In the letter, he wrote: “I have not met a single MP who thinks she will lead us into another election after the last disastrous snap election.”
Mr Duddridge is known to be a supporter of Boris Johnson, praising the former Foreign Secretary’s conference speech calling on May to “chuck Chequers”.
The Gravesham MP called for a no-confidence vote on Thursday, but insisted that his criticisms were focused on the Brexit deal, rather than May herself.
The former Grenadier Guard Captain wrote on his Facebook page yesterday: “Mrs May is a remarkable woman - just look at her fortitude today in the House of Commons, even more please remember her long career of public service.
“But as we see from the events of today, you can not have someone leading a mission who does not believe in the mission.”
Ben Bradley confirmed on Thursday he had submitted a letter of no-confidence.
Mr Bradley resigned from his position as Vice Chair for Youth in July in response to the Chequers agreement, writing that he could not defend it to his constituents.
In the 2017 General Election he became the first Conservative ever to represent Mansfield.
The Brexiteer MP once called Theresa May the “Brexit Queen”, but on Wednesday warned that her Brexit policy would lose millions of votes.
He confirmed on Thursday that he had submitted his letter of no-confidence.
Mark Francois publicly shared his letter on Friday after complaining the Prime Minister had refused to listen to his proposals for a “Super Canada” deal.
The MP for Rayleigh and Wickford wrote: “The Prime Minister has been surrounded throughout this process by a Pretorian Guard of highly pro-European senior servants who, I believe, have never accepted the result of the referendum.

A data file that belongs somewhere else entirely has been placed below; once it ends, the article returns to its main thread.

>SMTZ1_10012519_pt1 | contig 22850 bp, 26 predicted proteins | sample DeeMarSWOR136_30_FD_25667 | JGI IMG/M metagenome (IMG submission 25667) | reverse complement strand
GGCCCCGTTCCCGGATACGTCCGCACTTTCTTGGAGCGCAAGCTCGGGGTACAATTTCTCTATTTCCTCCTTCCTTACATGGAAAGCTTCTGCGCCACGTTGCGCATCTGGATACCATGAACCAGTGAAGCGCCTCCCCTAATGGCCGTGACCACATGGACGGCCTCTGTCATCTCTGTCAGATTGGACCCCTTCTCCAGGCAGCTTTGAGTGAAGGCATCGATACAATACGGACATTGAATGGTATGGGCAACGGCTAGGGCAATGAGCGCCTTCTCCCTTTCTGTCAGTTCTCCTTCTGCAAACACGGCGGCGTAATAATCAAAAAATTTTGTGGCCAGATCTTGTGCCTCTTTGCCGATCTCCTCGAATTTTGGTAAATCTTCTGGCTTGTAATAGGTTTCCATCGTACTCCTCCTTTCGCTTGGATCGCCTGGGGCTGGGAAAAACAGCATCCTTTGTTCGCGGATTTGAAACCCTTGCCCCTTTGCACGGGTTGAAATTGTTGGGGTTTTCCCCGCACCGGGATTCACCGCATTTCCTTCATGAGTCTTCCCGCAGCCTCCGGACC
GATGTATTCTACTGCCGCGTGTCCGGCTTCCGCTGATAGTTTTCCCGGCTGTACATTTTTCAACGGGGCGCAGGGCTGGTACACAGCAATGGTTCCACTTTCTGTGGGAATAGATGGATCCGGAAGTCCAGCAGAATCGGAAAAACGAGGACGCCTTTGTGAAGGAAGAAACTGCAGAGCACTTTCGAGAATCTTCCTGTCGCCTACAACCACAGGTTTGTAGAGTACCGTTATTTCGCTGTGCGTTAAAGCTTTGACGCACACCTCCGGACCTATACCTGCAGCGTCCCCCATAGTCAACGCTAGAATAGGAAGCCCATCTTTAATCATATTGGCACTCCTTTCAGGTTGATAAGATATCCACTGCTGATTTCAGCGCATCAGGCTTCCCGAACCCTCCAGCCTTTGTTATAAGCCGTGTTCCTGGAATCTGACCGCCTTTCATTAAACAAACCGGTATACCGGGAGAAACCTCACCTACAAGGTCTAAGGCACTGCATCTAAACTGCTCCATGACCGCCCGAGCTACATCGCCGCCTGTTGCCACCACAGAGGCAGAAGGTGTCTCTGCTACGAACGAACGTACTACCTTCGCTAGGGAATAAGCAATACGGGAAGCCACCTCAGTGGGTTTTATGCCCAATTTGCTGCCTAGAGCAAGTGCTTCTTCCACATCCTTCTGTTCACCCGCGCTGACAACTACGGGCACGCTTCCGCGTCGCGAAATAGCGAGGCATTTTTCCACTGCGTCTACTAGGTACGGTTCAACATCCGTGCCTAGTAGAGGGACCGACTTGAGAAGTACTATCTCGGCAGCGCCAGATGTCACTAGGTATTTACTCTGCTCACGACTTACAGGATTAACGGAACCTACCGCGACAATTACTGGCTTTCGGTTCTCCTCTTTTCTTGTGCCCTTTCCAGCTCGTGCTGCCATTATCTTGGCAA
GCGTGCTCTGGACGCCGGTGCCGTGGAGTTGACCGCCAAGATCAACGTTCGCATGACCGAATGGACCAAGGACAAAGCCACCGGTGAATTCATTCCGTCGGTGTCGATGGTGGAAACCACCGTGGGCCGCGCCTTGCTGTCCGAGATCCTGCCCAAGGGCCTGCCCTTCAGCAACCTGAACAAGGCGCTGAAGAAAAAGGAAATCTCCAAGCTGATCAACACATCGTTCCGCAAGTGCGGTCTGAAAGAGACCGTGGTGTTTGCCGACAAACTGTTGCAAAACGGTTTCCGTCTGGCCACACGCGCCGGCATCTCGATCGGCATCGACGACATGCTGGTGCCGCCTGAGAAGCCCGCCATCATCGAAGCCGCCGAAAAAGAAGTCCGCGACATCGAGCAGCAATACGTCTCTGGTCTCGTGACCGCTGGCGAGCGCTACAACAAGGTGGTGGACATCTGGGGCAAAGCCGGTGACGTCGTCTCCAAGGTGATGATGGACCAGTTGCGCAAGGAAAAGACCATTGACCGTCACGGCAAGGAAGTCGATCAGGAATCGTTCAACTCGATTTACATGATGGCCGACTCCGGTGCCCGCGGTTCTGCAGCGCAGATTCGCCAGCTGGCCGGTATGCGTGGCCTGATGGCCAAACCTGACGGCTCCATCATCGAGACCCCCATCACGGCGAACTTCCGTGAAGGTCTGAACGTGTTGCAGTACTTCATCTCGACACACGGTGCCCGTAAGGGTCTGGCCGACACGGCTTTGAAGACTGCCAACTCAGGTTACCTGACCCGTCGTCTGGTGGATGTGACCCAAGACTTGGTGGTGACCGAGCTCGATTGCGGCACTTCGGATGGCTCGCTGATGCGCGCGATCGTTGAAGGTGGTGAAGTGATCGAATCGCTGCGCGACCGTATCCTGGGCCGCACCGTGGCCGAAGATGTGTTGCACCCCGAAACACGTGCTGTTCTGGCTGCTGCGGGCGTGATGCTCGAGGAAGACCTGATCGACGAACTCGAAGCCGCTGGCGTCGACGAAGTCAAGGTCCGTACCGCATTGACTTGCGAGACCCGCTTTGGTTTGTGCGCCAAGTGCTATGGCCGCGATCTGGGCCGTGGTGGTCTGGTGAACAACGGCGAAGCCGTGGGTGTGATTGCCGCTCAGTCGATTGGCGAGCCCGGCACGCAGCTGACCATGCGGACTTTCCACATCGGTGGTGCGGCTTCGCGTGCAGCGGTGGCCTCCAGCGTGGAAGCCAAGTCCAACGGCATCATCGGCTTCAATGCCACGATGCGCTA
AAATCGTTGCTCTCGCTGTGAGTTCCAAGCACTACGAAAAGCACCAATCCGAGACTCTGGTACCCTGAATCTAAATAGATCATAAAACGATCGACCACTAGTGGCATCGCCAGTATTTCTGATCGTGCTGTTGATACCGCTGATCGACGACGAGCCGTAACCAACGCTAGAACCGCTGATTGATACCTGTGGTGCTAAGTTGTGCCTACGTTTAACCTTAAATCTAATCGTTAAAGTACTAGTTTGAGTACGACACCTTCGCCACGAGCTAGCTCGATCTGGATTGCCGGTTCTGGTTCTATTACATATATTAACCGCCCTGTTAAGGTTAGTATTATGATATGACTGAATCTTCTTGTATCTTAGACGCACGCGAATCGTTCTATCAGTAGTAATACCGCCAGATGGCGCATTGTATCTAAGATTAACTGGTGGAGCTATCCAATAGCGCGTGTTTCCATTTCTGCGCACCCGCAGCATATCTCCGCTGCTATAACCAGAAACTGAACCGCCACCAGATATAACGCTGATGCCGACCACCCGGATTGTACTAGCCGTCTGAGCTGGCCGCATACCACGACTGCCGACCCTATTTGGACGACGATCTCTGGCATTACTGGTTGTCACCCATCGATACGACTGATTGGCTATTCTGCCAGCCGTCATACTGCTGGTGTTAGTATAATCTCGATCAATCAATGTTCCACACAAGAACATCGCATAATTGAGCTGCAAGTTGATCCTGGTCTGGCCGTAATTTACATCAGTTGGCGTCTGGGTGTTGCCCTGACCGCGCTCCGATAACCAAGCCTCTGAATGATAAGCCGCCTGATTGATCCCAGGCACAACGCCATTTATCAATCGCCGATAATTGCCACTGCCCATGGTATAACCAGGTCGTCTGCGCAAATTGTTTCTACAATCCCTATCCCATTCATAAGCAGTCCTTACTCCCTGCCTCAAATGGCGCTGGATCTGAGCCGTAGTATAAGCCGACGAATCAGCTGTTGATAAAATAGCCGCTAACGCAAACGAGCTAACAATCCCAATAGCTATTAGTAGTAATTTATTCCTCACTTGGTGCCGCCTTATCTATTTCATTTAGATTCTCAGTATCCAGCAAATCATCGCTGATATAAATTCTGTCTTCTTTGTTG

“Instead they have helped to steer the negotiations in such a way that means, quite simply, we will not in fact leave the European Union.
“This is a betrayal of the decision of 17.4 million British people.”
John Whittingdale campaigned for Brexit while serving as Culture Secretary under David Cameron, but lost his job under May in 2016.
He confirmed on Friday that he was calling for a vote of no-confidence, writing that “the Prime Minister is unwilling to move from her existing position.”
He added: “I want the government to pursue a proper free trade agreement which does deliver the Brexit objectives but which keeps us as close to Europe as possible.”
The MP for Lewes resigned her position as CCHQ Vice Chair for Women in July in protest against Theresa May’s Brexit proposal.
On Thursday she confirmed she had sent a letter to Sir Graham Brady calling for a no-confidence vote.
In a statement on Twitter Ms Caulfield described the deal as “disastrous” and said it was a “betrayal of the referendum and of our manifesto.”
The MP for Bolton West resigned as a Parliamentary Private Secretary in July as a response to Theresa May’s Brexit position.
He confirmed on Friday that he had submitted a letter calling for a no-confidence vote, saying the proposed deal does not provide the “clean break from the European Union” his constituents voted for.
The MP for Yeovil became the 22nd MP to confirm they had submitted a letter of no-confidence, after he publicly shared his on Friday.
On Twitter, Mr Fysh wrote: “I cannot see how a Prime Minister presiding over and pursuing this abject surrender and the worst terms for such in British parliamentary history can with honour remain in post.”
Sir William Cash
The Conservative MP for Stone confirmed to the Press Association on November 19 that he had submitted a letter of no-confidence to the 1922 Committee chair.
Additional reporting from Cormac Connelly-Smith